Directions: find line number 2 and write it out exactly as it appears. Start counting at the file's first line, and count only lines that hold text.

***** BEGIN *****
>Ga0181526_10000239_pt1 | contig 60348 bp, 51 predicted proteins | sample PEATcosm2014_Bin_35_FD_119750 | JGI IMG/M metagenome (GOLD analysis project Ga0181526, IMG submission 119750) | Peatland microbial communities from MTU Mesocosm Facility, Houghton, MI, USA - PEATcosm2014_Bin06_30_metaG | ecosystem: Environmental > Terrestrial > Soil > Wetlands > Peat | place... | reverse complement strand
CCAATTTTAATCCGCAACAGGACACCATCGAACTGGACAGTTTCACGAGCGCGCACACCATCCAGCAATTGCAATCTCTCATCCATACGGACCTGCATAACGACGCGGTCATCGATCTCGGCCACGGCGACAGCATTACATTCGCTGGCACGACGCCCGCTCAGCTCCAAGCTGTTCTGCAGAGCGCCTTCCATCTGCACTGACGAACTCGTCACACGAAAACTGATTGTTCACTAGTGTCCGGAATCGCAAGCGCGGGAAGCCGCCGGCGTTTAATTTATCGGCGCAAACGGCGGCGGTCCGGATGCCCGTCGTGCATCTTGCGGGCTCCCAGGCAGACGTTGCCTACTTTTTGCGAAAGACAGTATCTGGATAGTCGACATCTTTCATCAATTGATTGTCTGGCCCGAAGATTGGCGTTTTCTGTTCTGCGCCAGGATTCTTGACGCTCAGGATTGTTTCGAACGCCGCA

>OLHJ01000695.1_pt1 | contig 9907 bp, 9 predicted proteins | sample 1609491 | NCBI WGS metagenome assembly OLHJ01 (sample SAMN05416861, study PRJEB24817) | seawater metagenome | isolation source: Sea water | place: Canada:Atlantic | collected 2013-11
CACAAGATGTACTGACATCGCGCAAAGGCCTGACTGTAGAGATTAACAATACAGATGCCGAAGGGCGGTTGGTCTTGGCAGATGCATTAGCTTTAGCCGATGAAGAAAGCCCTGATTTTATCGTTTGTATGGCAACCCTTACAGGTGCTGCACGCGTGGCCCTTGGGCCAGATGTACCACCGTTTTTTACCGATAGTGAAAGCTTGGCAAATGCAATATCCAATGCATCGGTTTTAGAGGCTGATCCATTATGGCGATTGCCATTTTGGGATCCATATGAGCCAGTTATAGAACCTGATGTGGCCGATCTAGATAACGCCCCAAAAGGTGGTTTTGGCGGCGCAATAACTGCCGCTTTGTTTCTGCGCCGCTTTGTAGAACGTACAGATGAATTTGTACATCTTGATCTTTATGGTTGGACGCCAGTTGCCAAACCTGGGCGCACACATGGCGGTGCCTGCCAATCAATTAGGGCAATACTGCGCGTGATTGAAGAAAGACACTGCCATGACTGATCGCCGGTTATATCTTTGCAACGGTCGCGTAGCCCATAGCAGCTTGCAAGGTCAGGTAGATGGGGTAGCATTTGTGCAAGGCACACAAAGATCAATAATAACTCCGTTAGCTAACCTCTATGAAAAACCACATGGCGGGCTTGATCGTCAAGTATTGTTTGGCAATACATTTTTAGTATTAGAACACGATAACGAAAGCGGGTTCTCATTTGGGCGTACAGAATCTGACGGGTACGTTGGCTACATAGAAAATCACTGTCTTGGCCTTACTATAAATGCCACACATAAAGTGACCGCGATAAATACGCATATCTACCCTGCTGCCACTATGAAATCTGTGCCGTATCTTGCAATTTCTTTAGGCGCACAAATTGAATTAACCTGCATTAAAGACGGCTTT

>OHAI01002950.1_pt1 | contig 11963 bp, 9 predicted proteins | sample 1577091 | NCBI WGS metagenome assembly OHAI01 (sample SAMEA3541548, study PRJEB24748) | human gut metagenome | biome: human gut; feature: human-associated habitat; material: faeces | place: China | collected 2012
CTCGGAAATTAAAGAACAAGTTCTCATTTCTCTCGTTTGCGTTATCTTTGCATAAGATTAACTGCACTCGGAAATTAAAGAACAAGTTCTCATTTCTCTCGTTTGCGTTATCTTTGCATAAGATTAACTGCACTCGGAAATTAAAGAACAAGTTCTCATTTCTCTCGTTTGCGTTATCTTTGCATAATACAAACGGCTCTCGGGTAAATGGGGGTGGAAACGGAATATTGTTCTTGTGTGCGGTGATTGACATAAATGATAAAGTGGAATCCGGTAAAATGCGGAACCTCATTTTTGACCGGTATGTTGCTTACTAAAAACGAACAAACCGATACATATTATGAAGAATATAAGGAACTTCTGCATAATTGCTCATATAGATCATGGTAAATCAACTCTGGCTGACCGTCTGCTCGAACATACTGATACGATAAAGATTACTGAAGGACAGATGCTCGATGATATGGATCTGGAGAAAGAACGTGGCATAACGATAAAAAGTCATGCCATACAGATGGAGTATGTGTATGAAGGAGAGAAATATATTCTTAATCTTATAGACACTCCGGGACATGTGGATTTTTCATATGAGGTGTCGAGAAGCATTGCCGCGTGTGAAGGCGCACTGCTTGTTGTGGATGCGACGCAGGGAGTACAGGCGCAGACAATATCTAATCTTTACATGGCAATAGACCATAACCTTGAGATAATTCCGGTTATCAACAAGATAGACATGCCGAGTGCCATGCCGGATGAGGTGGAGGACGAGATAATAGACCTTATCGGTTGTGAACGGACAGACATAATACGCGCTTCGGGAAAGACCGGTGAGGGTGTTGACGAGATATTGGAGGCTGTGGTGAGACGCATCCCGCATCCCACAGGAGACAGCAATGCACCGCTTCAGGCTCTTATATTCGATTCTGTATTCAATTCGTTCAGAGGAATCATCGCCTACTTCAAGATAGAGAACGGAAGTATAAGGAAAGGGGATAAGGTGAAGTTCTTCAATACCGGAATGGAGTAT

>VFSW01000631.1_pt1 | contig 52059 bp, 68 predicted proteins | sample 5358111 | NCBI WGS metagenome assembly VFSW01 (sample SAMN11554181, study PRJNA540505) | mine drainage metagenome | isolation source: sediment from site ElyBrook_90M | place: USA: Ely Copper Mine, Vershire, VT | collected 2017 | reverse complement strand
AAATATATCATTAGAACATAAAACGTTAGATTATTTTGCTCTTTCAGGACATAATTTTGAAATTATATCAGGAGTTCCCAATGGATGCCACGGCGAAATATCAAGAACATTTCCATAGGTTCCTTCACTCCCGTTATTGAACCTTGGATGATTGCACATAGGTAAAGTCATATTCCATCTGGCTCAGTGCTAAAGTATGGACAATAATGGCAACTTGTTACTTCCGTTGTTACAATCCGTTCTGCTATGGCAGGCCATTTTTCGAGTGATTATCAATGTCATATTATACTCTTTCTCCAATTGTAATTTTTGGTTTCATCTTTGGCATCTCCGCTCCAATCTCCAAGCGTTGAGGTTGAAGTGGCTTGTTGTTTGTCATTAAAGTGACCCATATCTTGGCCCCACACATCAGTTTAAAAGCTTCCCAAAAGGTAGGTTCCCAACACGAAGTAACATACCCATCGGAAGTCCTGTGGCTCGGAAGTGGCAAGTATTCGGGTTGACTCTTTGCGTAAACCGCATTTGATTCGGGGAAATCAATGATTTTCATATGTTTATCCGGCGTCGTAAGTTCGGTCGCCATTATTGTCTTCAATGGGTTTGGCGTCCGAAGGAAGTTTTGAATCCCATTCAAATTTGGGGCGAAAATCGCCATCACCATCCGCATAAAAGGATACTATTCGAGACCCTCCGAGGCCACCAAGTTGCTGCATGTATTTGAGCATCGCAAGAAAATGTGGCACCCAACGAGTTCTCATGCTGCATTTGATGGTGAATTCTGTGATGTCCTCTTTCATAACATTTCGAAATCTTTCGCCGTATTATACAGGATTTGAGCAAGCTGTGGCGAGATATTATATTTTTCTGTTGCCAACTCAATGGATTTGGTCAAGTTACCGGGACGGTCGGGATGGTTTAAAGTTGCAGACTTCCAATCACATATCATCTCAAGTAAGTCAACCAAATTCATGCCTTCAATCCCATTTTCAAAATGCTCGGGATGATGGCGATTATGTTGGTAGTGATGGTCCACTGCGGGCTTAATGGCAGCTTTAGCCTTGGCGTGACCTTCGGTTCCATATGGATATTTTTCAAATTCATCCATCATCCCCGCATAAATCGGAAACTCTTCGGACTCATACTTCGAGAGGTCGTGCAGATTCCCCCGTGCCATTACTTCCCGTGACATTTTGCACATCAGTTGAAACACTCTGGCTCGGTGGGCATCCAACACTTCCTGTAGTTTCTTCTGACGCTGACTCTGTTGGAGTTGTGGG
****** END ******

CCAATTTTAATCCGCAACAGGACACCATCGAACTGGACAGTTTCACGAGCGCGCACACCATCCAGCAATTGCAATCTCTCATCCATACGGACCTGCATAACGACGCGGTCATCGATCTCGGCCACGGCGACAGCATTACATTCGCTGGCACGACGCCCGCTCAGCTCCAAGCTGTTCTGCAGAGCGCCTTCCATCTGCACTGACGAACTCGTCACACGAAAACTGATTGTTCACTAGTGTCCGGAATCGCAAGCGCGGGAAGCCGCCGGCGTTTAATTTATCGGCGCAAACGGCGGCGGTCCGGATGCCCGTCGTGCATCTTGCGGGCTCCCAGGCAGACGTTGCCTACTTTTTGCGAAAGACAGTATCTGGATAGTCGACATCTTTCATCAATTGATTGTCTGGCCCGAAGATTGGCGTTTTCTGTTCTGCGCCAGGATTCTTGACGCTCAGGATTGTTTCGAACGCCGCA